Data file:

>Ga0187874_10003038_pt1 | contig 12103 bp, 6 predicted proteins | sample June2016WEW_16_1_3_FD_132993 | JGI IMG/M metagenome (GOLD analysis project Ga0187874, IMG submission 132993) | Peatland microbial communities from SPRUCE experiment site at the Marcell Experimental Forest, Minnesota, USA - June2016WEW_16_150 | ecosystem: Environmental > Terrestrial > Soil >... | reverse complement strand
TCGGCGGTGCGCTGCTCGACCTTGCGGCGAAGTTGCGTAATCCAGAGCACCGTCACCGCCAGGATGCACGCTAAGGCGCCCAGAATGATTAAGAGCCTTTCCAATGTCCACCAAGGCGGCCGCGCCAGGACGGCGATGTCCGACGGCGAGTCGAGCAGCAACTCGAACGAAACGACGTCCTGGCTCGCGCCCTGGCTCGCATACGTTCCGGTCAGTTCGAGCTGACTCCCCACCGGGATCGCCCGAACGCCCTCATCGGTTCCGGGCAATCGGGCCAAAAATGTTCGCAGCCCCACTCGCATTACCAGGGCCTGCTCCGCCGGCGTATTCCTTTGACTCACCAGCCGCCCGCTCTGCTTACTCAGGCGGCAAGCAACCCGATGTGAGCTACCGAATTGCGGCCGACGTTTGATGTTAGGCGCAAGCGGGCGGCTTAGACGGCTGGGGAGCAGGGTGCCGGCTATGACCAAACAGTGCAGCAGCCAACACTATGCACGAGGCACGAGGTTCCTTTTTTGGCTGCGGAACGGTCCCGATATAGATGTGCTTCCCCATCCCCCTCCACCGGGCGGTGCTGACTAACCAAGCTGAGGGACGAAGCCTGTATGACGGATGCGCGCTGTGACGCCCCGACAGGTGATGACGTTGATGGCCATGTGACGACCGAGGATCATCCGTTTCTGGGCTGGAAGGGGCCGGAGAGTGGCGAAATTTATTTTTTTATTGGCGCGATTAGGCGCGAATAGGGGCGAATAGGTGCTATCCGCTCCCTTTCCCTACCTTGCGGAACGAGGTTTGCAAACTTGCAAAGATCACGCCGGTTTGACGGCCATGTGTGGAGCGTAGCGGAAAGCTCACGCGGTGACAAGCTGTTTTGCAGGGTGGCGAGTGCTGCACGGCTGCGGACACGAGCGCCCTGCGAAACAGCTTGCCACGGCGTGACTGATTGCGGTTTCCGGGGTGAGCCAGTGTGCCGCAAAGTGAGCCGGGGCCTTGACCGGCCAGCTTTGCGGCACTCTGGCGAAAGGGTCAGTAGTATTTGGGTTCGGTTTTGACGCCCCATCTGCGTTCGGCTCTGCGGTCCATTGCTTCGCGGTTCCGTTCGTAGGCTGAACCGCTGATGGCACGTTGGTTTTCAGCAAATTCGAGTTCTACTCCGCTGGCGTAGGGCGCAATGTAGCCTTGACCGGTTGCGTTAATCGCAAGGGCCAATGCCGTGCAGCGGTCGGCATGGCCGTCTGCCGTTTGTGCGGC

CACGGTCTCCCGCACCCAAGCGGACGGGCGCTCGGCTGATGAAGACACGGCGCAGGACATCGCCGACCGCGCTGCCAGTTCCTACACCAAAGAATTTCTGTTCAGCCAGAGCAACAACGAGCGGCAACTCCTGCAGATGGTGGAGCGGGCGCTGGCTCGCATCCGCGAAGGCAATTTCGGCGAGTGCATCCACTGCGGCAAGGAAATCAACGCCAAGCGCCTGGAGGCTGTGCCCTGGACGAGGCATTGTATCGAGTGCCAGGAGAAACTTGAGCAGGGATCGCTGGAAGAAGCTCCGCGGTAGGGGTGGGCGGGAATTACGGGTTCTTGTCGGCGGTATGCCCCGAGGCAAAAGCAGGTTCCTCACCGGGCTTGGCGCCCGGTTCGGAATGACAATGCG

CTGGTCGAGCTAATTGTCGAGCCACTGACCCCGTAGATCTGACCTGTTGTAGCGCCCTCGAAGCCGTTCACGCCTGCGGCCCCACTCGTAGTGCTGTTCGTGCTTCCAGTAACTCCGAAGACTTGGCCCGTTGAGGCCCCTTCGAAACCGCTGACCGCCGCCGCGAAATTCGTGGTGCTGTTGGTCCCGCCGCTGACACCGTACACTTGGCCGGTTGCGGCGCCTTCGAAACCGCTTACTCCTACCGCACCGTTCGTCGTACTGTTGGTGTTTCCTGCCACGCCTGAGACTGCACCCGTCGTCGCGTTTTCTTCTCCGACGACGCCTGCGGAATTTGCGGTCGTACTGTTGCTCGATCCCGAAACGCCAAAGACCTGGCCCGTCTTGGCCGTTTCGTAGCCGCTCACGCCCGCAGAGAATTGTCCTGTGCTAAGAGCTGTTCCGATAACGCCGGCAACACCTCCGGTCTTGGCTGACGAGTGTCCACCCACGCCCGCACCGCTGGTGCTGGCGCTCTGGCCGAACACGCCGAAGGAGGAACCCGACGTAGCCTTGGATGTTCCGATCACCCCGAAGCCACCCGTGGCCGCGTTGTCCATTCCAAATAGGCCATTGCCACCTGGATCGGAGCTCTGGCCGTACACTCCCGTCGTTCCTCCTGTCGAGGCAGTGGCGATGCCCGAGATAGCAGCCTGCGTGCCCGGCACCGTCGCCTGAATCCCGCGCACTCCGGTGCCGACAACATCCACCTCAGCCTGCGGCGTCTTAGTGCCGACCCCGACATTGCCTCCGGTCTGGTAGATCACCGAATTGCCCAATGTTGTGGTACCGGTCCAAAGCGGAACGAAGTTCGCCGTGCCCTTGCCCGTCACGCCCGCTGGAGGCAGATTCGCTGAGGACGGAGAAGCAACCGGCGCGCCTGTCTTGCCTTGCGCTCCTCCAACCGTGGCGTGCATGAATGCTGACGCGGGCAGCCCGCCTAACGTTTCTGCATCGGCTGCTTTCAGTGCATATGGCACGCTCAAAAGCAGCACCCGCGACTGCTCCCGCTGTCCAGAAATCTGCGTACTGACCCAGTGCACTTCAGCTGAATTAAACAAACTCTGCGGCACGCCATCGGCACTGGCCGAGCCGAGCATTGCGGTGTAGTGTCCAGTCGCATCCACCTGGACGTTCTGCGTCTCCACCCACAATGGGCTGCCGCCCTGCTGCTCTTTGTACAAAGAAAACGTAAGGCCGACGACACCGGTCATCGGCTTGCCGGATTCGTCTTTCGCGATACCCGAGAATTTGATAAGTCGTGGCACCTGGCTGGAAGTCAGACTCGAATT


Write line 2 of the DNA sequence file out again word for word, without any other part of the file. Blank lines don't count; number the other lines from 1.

TCGGCGGTGCGCTGCTCGACCTTGCGGCGAAGTTGCGTAATCCAGAGCACCGTCACCGCCAGGATGCACGCTAAGGCGCCCAGAATGATTAAGAGCCTTTCCAATGTCCACCAAGGCGGCCGCGCCAGGACGGCGATGTCCGACGGCGAGTCGAGCAGCAACTCGAACGAAACGACGTCCTGGCTCGCGCCCTGGCTCGCATACGTTCCGGTCAGTTCGAGCTGACTCCCCACCGGGATCGCCCGAACGCCCTCATCGGTTCCGGGCAATCGGGCCAAAAATGTTCGCAGCCCCACTCGCATTACCAGGGCCTGCTCCGCCGGCGTATTCCTTTGACTCACCAGCCGCCCGCTCTGCTTACTCAGGCGGCAAGCAACCCGATGTGAGCTACCGAATTGCGGCCGACGTTTGATGTTAGGCGCAAGCGGGCGGCTTAGACGGCTGGGGAGCAGGGTGCCGGCTATGACCAAACAGTGCAGCAGCCAACACTATGCACGAGGCACGAGGTTCCTTTTTTGGCTGCGGAACGGTCCCGATATAGATGTGCTTCCCCATCCCCCTCCACCGGGCGGTGCTGACTAACCAAGCTGAGGGACGAAGCCTGTATGACGGATGCGCGCTGTGACGCCCCGACAGGTGATGACGTTGATGGCCATGTGACGACCGAGGATCATCCGTTTCTGGGCTGGAAGGGGCCGGAGAGTGGCGAAATTTATTTTTTTATTGGCGCGATTAGGCGCGAATAGGGGCGAATAGGTGCTATCCGCTCCCTTTCCCTACCTTGCGGAACGAGGTTTGCAAACTTGCAAAGATCACGCCGGTTTGACGGCCATGTGTGGAGCGTAGCGGAAAGCTCACGCGGTGACAAGCTGTTTTGCAGGGTGGCGAGTGCTGCACGGCTGCGGACACGAGCGCCCTGCGAAACAGCTTGCCACGGCGTGACTGATTGCGGTTTCCGGGGTGAGCCAGTGTGCCGCAAAGTGAGCCGGGGCCTTGACCGGCCAGCTTTGCGGCACTCTGGCGAAAGGGTCAGTAGTATTTGGGTTCGGTTTTGACGCCCCATCTGCGTTCGGCTCTGCGGTCCATTGCTTCGCGGTTCCGTTCGTAGGCTGAACCGCTGATGGCACGTTGGTTTTCAGCAAATTCGAGTTCTACTCCGCTGGCGTAGGGCGCAATGTAGCCTTGACCGGTTGCGTTAATCGCAAGGGCCAATGCCGTGCAGCGGTCGGCATGGCCGTCTGCCGTTTGTGCGGC